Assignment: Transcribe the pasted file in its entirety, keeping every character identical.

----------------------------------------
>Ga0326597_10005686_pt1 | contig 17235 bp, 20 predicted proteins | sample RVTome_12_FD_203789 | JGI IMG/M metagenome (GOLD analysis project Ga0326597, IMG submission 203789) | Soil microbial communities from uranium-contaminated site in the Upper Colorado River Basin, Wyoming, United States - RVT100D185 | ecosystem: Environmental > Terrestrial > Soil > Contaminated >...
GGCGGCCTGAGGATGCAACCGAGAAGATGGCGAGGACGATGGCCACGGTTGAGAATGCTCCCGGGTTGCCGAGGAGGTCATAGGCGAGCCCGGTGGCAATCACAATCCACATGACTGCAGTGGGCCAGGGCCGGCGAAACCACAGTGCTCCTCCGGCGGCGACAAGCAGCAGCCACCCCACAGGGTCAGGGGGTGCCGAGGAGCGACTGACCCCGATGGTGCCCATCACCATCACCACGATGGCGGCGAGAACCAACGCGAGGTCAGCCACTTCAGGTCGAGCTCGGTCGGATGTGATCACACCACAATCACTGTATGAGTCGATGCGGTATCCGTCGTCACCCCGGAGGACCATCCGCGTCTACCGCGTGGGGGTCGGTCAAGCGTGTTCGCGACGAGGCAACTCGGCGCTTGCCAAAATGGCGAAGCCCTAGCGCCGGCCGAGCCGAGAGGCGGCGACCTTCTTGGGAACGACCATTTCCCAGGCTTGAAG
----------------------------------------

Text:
>Ga0326597_10005686_pt1 | contig 17235 bp, 20 predicted proteins | sample RVTome_12_FD_203789 | JGI IMG/M metagenome (GOLD analysis project Ga0326597, IMG submission 203789) | Soil microbial communities from uranium-contaminated site in the Upper Colorado River Basin, Wyoming, United States - RVT100D185 | ecosystem: Environmental > Terrestrial > Soil > Contaminated >...
GGCGGCCTGAGGATGCAACCGAGAAGATGGCGAGGACGATGGCCACGGTTGAGAATGCTCCCGGGTTGCCGAGGAGGTCATAGGCGAGCCCGGTGGCAATCACAATCCACATGACTGCAGTGGGCCAGGGCCGGCGAAACCACAGTGCTCCTCCGGCGGCGACAAGCAGCAGCCACCCCACAGGGTCAGGGGGTGCCGAGGAGCGACTGACCCCGATGGTGCCCATCACCATCACCACGATGGCGGCGAGAACCAACGCGAGGTCAGCCACTTCAGGTCGAGCTCGGTCGGATGTGATCACACCACAATCACTGTATGAGTCGATGCGGTATCCGTCGTCACCCCGGAGGACCATCCGCGTCTACCGCGTGGGGGTCGGTCAAGCGTGTTCGCGACGAGGCAACTCGGCGCTTGCCAAAATGGCGAAGCCCTAGCGCCGGCCGAGCCGAGAGGCGGCGACCTTCTTGGGAACGACCATTTCCCAGGCTTGAAG